20th Century Fox presents
The Cabinet of Caligari (1962)
"I want to know you, completely, totally, without inhibition."- Dr. Caligari (Dan O'Herlihy)
Stars: Glynis Johns, Dan O'Herlihy, Dick Davalos, Lawrence Dokbin, Constance Ford
Other Stars: J. Pat O'Malley, Vicki Trickett, Estelle Winwood, Doreen Lang
Director: Roger Kay
MPAA Rating: Not Rated for (violence, thematic material)
Run Time: 01h:45m:25s
Release Date: 2005-09-06
DVD ReviewOne of the milestones of the motion picture was the 1920 release of The Cabinet of Dr. Caligari. Its intense visuals and frequently surreal occurrences opened the gateway for German Expressionism in a way that still resonates in some motion pictures today. But in 1962 a re-imagining of the story on completely different terms was lensed (cynics would say that producer/director Roger Kay was simply ripping off the title). Although it has its problems and lacks the visual flair of the original, it certainly has some intense moments of its own.
Jane Lindstrom (Glynis Johns) is driving down a lonely road when she gets a flat; lacking tools she heads down the road and after walking for many hours reaches a mansion owned by psychiatrist Dr. Caligari (Dan O'Herlihy). Jane just wants to rest for a bit and get some help, but she soon learns that she will be kept a prisoner by Caligari and his assistant Christine (Constance Ford). The only way to win her release is to allow herself to be analyzed from beginning to end. Jane is resistant, seeing this as a violation of her persona, but other residents of the mansion who try to help her end up being violently murdered, leading Jane to despair of ever winning her freedom again. And Caligari becomes more and more demanding and deranged in his assaults upon her psyche.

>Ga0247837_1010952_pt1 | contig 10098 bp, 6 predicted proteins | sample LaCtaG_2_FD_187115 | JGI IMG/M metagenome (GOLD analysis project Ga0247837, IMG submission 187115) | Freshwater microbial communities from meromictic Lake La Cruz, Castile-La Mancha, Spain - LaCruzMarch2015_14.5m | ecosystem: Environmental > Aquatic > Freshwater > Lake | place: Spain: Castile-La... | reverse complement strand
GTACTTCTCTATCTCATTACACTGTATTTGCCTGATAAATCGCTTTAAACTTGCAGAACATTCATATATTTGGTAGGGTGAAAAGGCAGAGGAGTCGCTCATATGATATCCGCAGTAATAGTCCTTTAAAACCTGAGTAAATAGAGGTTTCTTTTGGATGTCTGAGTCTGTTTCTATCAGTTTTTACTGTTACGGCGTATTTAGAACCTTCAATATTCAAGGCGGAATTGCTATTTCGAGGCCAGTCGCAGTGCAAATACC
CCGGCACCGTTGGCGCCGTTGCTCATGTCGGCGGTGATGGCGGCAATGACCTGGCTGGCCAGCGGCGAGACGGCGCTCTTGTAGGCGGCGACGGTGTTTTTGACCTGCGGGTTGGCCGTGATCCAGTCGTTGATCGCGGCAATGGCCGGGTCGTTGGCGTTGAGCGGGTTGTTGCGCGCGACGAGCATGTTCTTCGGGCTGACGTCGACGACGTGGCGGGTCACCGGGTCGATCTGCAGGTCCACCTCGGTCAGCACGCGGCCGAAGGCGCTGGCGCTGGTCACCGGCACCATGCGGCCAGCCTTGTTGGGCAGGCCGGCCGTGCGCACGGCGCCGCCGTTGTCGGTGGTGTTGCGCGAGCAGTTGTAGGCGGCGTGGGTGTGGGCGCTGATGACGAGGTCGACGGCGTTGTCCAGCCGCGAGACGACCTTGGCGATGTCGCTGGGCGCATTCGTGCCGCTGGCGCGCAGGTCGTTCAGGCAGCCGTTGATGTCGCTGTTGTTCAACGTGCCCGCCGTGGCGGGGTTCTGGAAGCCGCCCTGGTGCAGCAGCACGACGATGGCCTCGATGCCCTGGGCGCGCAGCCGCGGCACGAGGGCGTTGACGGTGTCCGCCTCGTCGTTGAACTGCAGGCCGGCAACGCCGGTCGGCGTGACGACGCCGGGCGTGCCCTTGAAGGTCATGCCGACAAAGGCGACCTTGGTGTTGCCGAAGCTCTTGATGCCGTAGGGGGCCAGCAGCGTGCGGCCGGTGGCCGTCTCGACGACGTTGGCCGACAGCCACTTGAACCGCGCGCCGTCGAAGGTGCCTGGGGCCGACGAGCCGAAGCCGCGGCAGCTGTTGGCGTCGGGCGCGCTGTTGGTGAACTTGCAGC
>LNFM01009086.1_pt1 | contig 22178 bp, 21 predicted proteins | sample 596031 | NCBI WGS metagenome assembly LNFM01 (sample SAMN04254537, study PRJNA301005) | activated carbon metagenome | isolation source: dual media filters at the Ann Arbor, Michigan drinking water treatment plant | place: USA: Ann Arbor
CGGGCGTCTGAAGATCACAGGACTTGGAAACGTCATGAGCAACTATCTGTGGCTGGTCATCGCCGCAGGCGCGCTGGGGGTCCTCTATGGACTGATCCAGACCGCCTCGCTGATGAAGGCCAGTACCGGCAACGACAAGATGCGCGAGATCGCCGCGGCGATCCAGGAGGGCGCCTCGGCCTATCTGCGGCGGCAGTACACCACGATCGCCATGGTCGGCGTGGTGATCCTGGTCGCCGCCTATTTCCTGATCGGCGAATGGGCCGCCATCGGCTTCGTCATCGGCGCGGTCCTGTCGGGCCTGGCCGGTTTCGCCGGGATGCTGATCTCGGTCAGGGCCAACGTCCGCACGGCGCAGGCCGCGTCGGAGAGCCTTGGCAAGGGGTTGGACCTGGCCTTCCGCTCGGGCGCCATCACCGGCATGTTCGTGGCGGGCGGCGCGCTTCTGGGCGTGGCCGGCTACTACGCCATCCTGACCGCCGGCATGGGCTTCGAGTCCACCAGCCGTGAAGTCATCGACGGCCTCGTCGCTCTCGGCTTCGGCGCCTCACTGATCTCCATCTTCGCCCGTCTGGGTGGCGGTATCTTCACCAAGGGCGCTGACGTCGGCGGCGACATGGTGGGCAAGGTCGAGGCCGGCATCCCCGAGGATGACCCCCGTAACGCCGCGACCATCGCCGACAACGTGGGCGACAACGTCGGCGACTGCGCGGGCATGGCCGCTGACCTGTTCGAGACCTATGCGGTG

Don't expect much of the original to survive in this version; the famous German Expressionist sets only put in a cameo appearance during a dream sequence, and there are no murderous sombnambulists wandering about. For that matter, there aren't any cabinets either. But the thematic material of psychiatric manipulation and deceit survives intact, and some of the same twists in the original are present here, though they're given a rather different perspective from the widely divergent lead-ins. The interrogations of Jane are way over the top, as O'Herlihy adopts a bizarre accent of indeterminate ethnicity, hammering away at her as he makes deranged demands for every detail of her sex and fantasy life, then resorts to peering in on her in the bath when she fails to comply. There's a demented focus on sexual obsession and perversion, fueled by Caligari's voyeuristic curiousity, until Jane has little choice but to attempt to fight fire with seduction.